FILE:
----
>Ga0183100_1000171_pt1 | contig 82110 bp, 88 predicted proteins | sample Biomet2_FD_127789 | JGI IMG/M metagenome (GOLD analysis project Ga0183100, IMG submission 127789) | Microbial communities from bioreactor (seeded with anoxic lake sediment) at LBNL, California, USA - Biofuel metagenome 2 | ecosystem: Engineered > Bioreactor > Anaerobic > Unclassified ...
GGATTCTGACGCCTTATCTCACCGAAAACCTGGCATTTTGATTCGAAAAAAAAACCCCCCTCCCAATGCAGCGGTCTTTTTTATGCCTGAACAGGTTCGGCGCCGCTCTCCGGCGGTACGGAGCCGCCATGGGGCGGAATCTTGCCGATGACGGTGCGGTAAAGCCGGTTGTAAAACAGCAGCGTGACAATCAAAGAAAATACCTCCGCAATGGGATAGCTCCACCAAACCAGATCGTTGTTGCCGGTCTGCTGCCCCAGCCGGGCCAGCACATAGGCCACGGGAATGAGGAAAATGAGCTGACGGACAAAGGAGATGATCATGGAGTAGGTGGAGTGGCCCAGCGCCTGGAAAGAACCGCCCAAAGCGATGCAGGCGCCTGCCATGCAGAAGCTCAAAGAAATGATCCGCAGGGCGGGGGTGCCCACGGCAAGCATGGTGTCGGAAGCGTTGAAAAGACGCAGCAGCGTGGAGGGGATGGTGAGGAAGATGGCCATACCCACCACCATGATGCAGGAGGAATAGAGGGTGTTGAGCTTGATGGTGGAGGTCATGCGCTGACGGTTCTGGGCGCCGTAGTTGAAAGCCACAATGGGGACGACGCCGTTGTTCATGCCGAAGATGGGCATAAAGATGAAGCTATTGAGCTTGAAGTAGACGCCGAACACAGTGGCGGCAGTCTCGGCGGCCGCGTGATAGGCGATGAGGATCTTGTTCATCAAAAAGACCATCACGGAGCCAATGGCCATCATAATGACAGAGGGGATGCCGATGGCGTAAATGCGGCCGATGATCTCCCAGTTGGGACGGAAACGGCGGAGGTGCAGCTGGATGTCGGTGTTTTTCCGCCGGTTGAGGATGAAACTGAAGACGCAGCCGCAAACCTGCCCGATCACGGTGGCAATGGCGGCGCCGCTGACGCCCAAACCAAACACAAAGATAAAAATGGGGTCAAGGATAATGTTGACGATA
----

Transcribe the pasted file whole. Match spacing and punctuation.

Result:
>Ga0183100_1000171_pt1 | contig 82110 bp, 88 predicted proteins | sample Biomet2_FD_127789 | JGI IMG/M metagenome (GOLD analysis project Ga0183100, IMG submission 127789) | Microbial communities from bioreactor (seeded with anoxic lake sediment) at LBNL, California, USA - Biofuel metagenome 2 | ecosystem: Engineered > Bioreactor > Anaerobic > Unclassified ...
GGATTCTGACGCCTTATCTCACCGAAAACCTGGCATTTTGATTCGAAAAAAAAACCCCCCTCCCAATGCAGCGGTCTTTTTTATGCCTGAACAGGTTCGGCGCCGCTCTCCGGCGGTACGGAGCCGCCATGGGGCGGAATCTTGCCGATGACGGTGCGGTAAAGCCGGTTGTAAAACAGCAGCGTGACAATCAAAGAAAATACCTCCGCAATGGGATAGCTCCACCAAACCAGATCGTTGTTGCCGGTCTGCTGCCCCAGCCGGGCCAGCACATAGGCCACGGGAATGAGGAAAATGAGCTGACGGACAAAGGAGATGATCATGGAGTAGGTGGAGTGGCCCAGCGCCTGGAAAGAACCGCCCAAAGCGATGCAGGCGCCTGCCATGCAGAAGCTCAAAGAAATGATCCGCAGGGCGGGGGTGCCCACGGCAAGCATGGTGTCGGAAGCGTTGAAAAGACGCAGCAGCGTGGAGGGGATGGTGAGGAAGATGGCCATACCCACCACCATGATGCAGGAGGAATAGAGGGTGTTGAGCTTGATGGTGGAGGTCATGCGCTGACGGTTCTGGGCGCCGTAGTTGAAAGCCACAATGGGGACGACGCCGTTGTTCATGCCGAAGATGGGCATAAAGATGAAGCTATTGAGCTTGAAGTAGACGCCGAACACAGTGGCGGCAGTCTCGGCGGCCGCGTGATAGGCGATGAGGATCTTGTTCATCAAAAAGACCATCACGGAGCCAATGGCCATCATAATGACAGAGGGGATGCCGATGGCGTAAATGCGGCCGATGATCTCCCAGTTGGGACGGAAACGGCGGAGGTGCAGCTGGATGTCGGTGTTTTTCCGCCGGTTGAGGATGAAACTGAAGACGCAGCCGCAAACCTGCCCGATCACGGTGGCAATGGCGGCGCCGCTGACGCCCAAACCAAACACAAAGATAAAAATGGGGTCAAGGATAATGTTGACGATA